If the participant terminates employment with the employer and receives a distribution from the plan which is eligible for rollover, then the “repayment” of the COVID-19 withdrawal can be repaid to any eligible retirement plan to which a rollover contribution could be made from the plan. A COVID-19 withdrawal does not require the plan sponsor to issue the special tax notice under Code Section 402(f). In addition, unless otherwise elected by the participant, regular income taxation with respect to the withdrawal will be spread out ratably over the 3-taxable-year period beginning with the taxable year of the distribution.

Plan Loans – The CARES Act provides that any participant who would qualify for a COVID-19 withdrawal (as described above) may also take a loan from a “qualified employer plan” (defined under Code Section 72(p) to include 401(a), 403(a) and 403(b) plans) for up to the lesser of $100,000 or the present value of the participant’s vested benefits under such plan. For any participant loan that is outstanding under a plan (including COVID-19 loans described in the prior sentence), any installments of loan repayments that would otherwise be due during the period beginning on the effective date of the CARES Act and ending on December 31, 2020 are delayed for one year, and the subsequent remaining installment payments will be re-amortized to reflect the delay in the due date and any interest accruing during such delay. For re-amortization purposes, the maximum loan period is disregarded so that the re-amortized loan period can extend beyond that limit.

Required Minimum Distributions under Defined Contribution Plans – Employers can choose to waive the required minimum distribution (“RMD”) rules for calendar year 2020 for their defined contribution plans. Such a waiver would avoid the negative impact on participants of having their RMDs determined based on their December 31, 2019 account balance, but having to take the distribution from what is likely a much lower account balance at the time the distribution would have been made. Employers who wish to waive these rules can do so operationally and then amend their plan by the last day of the first plan year beginning on or after January 1, 2022. The RMD waiver can also apply to an individual retirement account.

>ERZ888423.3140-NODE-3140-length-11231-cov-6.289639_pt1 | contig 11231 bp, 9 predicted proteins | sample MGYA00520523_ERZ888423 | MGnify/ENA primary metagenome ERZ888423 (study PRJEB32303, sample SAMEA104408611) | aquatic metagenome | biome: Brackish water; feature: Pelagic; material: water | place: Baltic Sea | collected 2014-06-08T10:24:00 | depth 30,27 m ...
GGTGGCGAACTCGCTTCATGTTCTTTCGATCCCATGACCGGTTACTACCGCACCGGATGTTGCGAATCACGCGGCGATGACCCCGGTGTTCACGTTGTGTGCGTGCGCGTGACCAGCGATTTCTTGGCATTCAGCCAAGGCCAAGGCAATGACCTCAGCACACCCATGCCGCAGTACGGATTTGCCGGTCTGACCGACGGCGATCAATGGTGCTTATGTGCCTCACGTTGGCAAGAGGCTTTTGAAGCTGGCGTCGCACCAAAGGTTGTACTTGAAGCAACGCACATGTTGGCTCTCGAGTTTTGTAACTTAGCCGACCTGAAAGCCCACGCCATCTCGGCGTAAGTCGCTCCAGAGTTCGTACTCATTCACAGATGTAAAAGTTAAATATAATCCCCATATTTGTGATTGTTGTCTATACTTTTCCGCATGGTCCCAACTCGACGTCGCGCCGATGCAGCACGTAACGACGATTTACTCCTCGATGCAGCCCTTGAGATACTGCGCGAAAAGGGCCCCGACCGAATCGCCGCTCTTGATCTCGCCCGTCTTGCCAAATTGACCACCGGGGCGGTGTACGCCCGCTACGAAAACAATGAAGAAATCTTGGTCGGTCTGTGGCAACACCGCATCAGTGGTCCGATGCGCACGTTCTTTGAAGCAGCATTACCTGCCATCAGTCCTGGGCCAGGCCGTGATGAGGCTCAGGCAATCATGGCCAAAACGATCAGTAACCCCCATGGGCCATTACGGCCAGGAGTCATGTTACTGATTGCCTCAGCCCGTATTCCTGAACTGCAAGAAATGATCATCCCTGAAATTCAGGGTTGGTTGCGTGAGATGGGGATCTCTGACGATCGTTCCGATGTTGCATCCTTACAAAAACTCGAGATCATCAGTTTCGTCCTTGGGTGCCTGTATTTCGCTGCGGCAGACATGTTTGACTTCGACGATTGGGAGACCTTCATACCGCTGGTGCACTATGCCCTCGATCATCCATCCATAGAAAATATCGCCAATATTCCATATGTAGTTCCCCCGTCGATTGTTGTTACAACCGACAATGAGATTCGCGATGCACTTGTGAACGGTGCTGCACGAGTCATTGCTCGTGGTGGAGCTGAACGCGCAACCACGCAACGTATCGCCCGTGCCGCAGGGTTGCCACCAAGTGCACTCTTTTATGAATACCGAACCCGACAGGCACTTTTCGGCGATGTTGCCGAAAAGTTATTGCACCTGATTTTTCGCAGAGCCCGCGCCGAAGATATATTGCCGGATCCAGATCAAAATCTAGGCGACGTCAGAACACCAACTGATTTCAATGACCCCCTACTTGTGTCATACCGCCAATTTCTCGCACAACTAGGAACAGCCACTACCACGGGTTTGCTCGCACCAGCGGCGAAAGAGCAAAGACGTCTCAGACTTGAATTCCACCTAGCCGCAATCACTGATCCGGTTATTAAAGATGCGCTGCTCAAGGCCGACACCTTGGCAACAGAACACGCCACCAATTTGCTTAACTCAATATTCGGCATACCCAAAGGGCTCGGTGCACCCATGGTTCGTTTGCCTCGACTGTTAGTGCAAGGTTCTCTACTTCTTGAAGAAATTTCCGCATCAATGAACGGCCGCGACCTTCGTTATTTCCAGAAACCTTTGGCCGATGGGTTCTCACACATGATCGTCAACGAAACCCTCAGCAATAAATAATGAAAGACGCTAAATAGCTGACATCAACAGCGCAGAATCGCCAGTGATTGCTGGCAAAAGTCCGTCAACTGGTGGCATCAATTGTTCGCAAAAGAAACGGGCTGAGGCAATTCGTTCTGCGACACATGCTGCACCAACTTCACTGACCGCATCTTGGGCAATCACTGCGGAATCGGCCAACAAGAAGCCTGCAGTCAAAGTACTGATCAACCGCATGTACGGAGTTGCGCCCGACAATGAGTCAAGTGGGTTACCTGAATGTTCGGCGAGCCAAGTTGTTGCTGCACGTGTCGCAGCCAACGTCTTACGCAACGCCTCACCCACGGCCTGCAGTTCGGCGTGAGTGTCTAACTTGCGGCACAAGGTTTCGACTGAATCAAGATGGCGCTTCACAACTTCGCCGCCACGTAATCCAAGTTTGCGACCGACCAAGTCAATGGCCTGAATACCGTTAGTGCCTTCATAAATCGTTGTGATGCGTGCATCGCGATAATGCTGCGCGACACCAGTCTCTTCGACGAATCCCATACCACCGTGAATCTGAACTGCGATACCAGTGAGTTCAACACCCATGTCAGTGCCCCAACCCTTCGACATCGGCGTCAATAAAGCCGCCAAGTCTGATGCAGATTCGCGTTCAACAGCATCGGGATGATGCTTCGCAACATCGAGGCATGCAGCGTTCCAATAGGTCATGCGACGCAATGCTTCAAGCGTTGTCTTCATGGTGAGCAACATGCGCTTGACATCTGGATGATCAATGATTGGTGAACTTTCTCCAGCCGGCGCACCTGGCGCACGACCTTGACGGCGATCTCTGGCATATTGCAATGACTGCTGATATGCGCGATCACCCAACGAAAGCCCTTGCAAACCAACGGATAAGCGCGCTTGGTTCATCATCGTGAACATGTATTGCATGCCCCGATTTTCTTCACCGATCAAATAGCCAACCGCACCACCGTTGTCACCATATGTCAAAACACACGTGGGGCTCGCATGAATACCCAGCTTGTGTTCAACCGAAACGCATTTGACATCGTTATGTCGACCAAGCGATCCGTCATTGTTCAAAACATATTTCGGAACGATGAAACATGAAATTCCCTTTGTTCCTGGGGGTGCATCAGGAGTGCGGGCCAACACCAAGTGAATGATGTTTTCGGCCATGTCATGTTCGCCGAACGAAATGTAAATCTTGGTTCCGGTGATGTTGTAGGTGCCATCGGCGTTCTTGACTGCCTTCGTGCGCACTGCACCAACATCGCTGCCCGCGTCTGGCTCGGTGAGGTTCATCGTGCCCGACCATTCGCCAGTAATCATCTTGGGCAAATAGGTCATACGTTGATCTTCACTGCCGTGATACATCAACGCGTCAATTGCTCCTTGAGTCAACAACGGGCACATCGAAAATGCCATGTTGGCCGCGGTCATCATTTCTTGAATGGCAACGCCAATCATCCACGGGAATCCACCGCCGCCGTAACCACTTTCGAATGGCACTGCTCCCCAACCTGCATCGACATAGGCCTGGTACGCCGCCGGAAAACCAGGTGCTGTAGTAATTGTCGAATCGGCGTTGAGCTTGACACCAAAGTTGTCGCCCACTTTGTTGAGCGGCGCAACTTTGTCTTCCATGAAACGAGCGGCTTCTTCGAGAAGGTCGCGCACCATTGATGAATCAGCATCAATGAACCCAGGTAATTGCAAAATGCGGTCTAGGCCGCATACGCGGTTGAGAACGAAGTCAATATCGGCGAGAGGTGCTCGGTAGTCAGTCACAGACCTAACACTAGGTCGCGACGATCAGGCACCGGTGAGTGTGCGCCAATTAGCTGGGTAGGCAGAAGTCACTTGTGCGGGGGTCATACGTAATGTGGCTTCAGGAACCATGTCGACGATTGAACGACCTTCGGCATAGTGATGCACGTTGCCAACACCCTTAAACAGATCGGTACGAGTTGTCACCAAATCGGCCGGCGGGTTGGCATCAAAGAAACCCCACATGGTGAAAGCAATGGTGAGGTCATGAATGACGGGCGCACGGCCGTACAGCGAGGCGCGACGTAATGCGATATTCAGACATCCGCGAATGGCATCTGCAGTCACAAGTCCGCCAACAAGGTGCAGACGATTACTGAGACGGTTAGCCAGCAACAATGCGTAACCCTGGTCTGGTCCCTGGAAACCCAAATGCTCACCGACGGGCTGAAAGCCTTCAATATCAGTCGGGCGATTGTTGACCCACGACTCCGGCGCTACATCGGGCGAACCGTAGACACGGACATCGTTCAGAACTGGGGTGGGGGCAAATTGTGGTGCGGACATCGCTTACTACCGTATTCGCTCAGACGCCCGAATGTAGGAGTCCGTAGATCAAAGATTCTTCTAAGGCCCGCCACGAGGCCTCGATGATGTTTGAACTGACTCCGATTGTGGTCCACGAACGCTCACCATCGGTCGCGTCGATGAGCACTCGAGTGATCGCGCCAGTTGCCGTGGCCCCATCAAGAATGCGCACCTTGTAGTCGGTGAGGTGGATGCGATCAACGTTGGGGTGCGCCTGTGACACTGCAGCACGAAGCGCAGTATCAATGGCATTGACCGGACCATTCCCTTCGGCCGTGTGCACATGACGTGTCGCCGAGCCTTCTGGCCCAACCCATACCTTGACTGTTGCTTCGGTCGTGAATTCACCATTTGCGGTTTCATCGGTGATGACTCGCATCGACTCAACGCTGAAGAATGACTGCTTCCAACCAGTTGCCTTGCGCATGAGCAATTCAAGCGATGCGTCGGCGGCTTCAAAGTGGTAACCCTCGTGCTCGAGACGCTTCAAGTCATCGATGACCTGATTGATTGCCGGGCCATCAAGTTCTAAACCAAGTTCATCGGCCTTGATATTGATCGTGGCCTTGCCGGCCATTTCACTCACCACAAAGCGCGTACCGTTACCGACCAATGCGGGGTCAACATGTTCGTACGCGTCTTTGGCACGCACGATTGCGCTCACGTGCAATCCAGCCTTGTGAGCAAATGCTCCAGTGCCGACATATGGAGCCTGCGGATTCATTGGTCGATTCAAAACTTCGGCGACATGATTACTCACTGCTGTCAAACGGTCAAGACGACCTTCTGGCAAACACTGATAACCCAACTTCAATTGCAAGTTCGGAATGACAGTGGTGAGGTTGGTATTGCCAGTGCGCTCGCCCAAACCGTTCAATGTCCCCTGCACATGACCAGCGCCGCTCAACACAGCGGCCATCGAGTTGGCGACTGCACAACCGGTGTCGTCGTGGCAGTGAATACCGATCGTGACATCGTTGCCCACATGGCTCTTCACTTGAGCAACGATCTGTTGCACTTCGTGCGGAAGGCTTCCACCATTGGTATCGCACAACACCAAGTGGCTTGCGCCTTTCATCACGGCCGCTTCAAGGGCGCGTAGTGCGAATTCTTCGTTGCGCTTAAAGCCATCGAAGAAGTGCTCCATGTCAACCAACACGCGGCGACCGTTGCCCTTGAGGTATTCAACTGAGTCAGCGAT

Defined Benefit Plans – Employers’ minimum required contributions (as defined under Code Section 430(a)) to single-employer pension plans that would normally be due during 2020, including quarterly contributions, are delayed to January 1, 2021, at which time the full amount will be due, with interest. The delay does not apply to contributions required for other reasons such as a plan termination. For plan contribution amounts addressed in collective bargaining agreements or required under a PBGC agreement, consult with your legal counsel. In addition, for purposes of determining the funded ratio for a plan and any related funding restrictions under Code Section 436 for 2020, employers may elect to use the plan’s 2019 adjusted funding target attainment percentage (AFTAP). Some employer and plan administrator obligations have not been delayed or waived:

  • There is no payment waiver for RMDs under a defined benefit plan, so employers should make sure that RMDs continue to be processed in a timely manner. 
  • Annual funding notices still need to be provided to participants at their normal time.
  • There is currently no reduction to PBGC premiums for 2020.

ERISA Filings – The CARES Act give the Department of Labor the authority to postpone certain compliance deadlines in the event of a “public health emergency declared by the Secretary of Health and Human Services.” Plan sponsors should watch for Department of Labor guidance in this regard.

Written by:

Nelson Mullins Riley & Scarborough LLP

Nelson Mullins Riley & Scarborough LLP on: